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Political, Property Real Estate

Tasmanian rental crisis deepens

Shelter - SGS Economics & Planning 3 mins read

Hobart renters are exposed to the toughest conditions in the country, with the broader Tasmanian market not far behind, according to a landmark annual study that cross references incomes against rents and shows Tasmanians earning low incomes are bearing the brunt of the crisis.


Shelter Tas, Tasmania’s peak body for housing and homelessness is concerned by worsening conditions for Tasmanian renters. The annual National Shelter-SGS Economics and Planning Rental Affordability Index shows since 2016, the median rental rate in Hobart has grown by 60 per cent. This is currently only four per cent lower than the Melbourne median, despite Hobart’s average rental household income being 21 per cent lower.


For people on low incomes such as single people on Jobseeker, single or coupled pensioners, and single part time worker parents on benefits, rents were classed as severely unaffordable.  


For people on average incomes, almost all parts of Greater Hobart are considered moderately unaffordable or unaffordable, with affordability decreasing significantly from Mount Nelson to Glenorchy over the past two years.


The report shows an alarming and historic low in affordability for the rest of Tasmania. The average rental household is paying around 28 per cent of their income for a dwelling at the median rate, near the definition of rental stress. Regional centres such as Launceston offer moderately unaffordable to unaffordable rents. From Swansea to Orford, rents have deteriorated from acceptable to moderately unaffordable in the last year.


To find acceptable to affordable rents, households on the average income need to look to the north-west of the state, though towns such as Burnie and Devonport have moderately unaffordable levels of rent.  


For people on low incomes in the rest of Tasmania (such as single people on Jobseeker, single or couple pensioners, and single part time worker parents on benefits) rents were classed as either  severely unaffordable or unaffordable.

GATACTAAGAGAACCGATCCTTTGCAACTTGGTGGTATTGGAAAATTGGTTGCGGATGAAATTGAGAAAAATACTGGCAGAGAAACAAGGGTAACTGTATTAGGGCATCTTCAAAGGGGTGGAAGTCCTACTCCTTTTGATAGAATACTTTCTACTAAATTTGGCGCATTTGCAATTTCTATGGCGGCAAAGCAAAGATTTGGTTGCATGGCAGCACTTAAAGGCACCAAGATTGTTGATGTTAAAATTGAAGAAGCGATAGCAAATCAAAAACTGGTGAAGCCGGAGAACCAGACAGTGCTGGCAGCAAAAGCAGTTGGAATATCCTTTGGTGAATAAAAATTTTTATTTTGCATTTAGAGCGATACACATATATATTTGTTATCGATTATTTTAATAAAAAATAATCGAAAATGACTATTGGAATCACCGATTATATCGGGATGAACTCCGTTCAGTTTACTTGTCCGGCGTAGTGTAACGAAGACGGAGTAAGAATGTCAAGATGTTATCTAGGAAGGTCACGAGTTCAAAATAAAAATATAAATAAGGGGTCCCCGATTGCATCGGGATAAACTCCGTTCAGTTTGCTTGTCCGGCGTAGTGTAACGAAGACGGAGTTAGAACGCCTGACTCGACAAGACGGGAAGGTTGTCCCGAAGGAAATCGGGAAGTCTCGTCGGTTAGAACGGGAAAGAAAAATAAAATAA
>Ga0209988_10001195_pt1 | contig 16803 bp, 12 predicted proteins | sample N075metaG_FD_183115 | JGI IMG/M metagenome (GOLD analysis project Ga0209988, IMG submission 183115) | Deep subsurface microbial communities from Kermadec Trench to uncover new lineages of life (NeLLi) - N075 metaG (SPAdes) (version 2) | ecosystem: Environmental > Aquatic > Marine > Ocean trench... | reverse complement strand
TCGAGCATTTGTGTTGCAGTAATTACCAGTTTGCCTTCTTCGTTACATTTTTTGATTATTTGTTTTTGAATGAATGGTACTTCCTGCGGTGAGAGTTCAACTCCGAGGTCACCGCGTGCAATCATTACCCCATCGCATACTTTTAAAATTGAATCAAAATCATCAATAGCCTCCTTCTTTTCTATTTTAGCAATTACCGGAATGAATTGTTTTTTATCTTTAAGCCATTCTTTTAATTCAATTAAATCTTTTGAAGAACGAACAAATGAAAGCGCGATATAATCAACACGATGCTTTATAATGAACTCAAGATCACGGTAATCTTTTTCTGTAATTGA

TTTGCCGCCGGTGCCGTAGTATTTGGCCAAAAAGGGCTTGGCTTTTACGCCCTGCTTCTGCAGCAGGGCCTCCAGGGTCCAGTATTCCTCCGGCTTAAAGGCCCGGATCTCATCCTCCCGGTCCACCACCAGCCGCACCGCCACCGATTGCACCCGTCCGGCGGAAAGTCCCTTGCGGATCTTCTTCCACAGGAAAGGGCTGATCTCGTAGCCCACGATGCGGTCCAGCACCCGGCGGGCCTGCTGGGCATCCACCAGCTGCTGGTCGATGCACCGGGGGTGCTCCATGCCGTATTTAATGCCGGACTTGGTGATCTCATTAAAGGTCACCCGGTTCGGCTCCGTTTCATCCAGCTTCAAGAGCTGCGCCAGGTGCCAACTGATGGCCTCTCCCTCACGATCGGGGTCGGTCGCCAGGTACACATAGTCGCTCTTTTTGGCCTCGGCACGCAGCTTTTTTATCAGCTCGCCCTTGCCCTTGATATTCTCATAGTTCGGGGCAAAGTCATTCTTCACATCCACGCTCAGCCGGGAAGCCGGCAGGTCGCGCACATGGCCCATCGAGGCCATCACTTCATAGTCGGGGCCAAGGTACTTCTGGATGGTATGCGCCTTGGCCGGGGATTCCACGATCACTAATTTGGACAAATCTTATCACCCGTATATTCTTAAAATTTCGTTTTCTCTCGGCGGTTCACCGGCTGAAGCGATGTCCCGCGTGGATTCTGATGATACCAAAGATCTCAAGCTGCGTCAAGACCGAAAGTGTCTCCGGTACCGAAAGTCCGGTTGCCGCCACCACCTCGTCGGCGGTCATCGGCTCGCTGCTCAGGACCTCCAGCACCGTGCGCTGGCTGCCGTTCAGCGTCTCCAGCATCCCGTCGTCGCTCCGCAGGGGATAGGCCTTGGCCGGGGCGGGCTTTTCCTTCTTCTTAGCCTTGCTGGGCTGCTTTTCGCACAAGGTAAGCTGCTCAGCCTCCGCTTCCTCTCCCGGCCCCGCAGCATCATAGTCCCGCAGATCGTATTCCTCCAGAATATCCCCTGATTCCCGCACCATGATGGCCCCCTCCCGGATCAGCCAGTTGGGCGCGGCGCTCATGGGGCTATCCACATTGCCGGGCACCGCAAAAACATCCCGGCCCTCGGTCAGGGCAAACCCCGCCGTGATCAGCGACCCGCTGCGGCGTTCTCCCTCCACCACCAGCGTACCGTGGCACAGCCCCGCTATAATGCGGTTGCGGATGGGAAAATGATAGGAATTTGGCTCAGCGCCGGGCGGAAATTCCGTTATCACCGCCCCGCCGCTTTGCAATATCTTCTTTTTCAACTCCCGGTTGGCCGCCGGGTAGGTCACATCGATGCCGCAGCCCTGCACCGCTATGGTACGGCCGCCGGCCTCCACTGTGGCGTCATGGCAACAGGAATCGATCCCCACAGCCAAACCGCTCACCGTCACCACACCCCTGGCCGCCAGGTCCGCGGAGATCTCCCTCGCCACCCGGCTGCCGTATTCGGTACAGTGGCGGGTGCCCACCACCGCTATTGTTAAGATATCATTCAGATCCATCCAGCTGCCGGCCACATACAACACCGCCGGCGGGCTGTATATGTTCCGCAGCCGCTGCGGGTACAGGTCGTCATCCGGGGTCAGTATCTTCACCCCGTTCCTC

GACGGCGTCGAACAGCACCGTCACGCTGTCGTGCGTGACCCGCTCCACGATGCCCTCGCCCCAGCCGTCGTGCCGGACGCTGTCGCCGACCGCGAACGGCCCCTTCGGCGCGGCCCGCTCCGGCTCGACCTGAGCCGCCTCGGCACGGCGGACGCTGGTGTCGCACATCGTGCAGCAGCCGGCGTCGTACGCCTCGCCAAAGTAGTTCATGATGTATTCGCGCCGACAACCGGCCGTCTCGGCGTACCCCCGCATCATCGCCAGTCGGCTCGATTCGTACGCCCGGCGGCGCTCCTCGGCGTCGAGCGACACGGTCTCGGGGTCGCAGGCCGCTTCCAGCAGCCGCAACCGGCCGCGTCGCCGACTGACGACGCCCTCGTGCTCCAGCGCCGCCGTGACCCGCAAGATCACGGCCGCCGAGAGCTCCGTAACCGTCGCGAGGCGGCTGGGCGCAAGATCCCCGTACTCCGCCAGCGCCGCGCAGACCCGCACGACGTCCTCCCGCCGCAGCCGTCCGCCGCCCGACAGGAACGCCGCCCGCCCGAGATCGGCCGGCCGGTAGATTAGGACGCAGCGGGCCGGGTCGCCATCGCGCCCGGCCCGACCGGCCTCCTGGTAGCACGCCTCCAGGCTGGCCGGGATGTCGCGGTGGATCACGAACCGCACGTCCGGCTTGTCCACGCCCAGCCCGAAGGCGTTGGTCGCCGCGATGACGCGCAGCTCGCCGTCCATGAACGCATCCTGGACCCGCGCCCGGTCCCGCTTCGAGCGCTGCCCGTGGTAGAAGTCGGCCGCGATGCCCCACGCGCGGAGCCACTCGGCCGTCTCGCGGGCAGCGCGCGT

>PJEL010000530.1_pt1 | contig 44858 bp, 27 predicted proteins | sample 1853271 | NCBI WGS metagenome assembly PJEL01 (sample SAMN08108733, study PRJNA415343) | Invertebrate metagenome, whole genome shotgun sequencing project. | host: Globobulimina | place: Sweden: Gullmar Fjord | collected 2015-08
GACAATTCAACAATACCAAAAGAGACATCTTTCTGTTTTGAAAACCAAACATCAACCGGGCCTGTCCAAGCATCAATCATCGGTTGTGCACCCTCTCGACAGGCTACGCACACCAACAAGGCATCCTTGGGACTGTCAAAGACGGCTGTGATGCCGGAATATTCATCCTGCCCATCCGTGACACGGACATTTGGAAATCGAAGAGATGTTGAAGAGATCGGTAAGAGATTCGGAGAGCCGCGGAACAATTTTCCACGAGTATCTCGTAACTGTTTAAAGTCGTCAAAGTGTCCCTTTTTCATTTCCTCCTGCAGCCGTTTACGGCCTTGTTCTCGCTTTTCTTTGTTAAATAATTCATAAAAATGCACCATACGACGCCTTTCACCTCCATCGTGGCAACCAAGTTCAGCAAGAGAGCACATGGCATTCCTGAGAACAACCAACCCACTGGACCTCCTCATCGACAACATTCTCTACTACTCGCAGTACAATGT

“The Rental Affordability Index is shocking but not surprising,” Shelter Tas CEO, Pattie Chugg said.  “Hobart rents are almost equal to rents in Melbourne,  even though wages here are significantly lower. This is an unacceptable level of pressure,  and it is pushing people right to the brink of homelessness.


“Housing hardship and cost of living pressures are creating a social crisis that is pushing further up the income scale. Even with an average income of $86, 000 a household  renting at the median rent is dangerously close to rental stress, paying 29% of their income in rent. But people on low incomes such as pensioners, those on income support or part time workers, have it the worst, living  in dire housing stress and too often are facing the threat of homelessness. Regional communities that used to offer some respite now have surging, inescapable rents.


“Housing and homelessness services are overwhelmed with requests for help and often can’t keep up with demand. 


“Tasmania’s population is growing and we need a clear commitment to make ten per cent of all housing stock social or affordable. Unless that happens, more Tasmanians will be at risk of housing stress and homelessness.”


Kishan Ratnam, Partner at SGS Economics & Planning said there was a strong economic dimension to the crisis. “The affordability crisis is also hurting the economy, and with major infrastructure projects underway and in the pipeline, there are very few affordable rentals for workers. In addition, seasonal workers are struggling to find a place to rent.


“This downward spiral has now reached the point where very few affordable long-term rentals are on offer.” We need to attack this problem from multiple angles. This means expanding social and affordable housing, rethinking how we use tax subsidies and strengthening renters’ rights.”


EDITOR’S NOTE:The rental affordability index scores areas based on median rental prices and average income of rental households within the capital city or rest of state area’. A score of 100 indicates households spend 30 per cent of income on rent, the critical threshold level for housing stress. A lower score is worse. 


A score of 50 or less indicates extremely unaffordable rents, 51-80 indicates severely unaffordable rents, 81-100 indicates unaffordable rents, 101-120 indicates moderately unaffordable rents, 121-150 indicates acceptable rents, 150 or more indicates affordable rents.


Interviews: Pattie Chugg CEO Shelter Tas

0419 536 100


Nick Lucchinelli 0422 229 032

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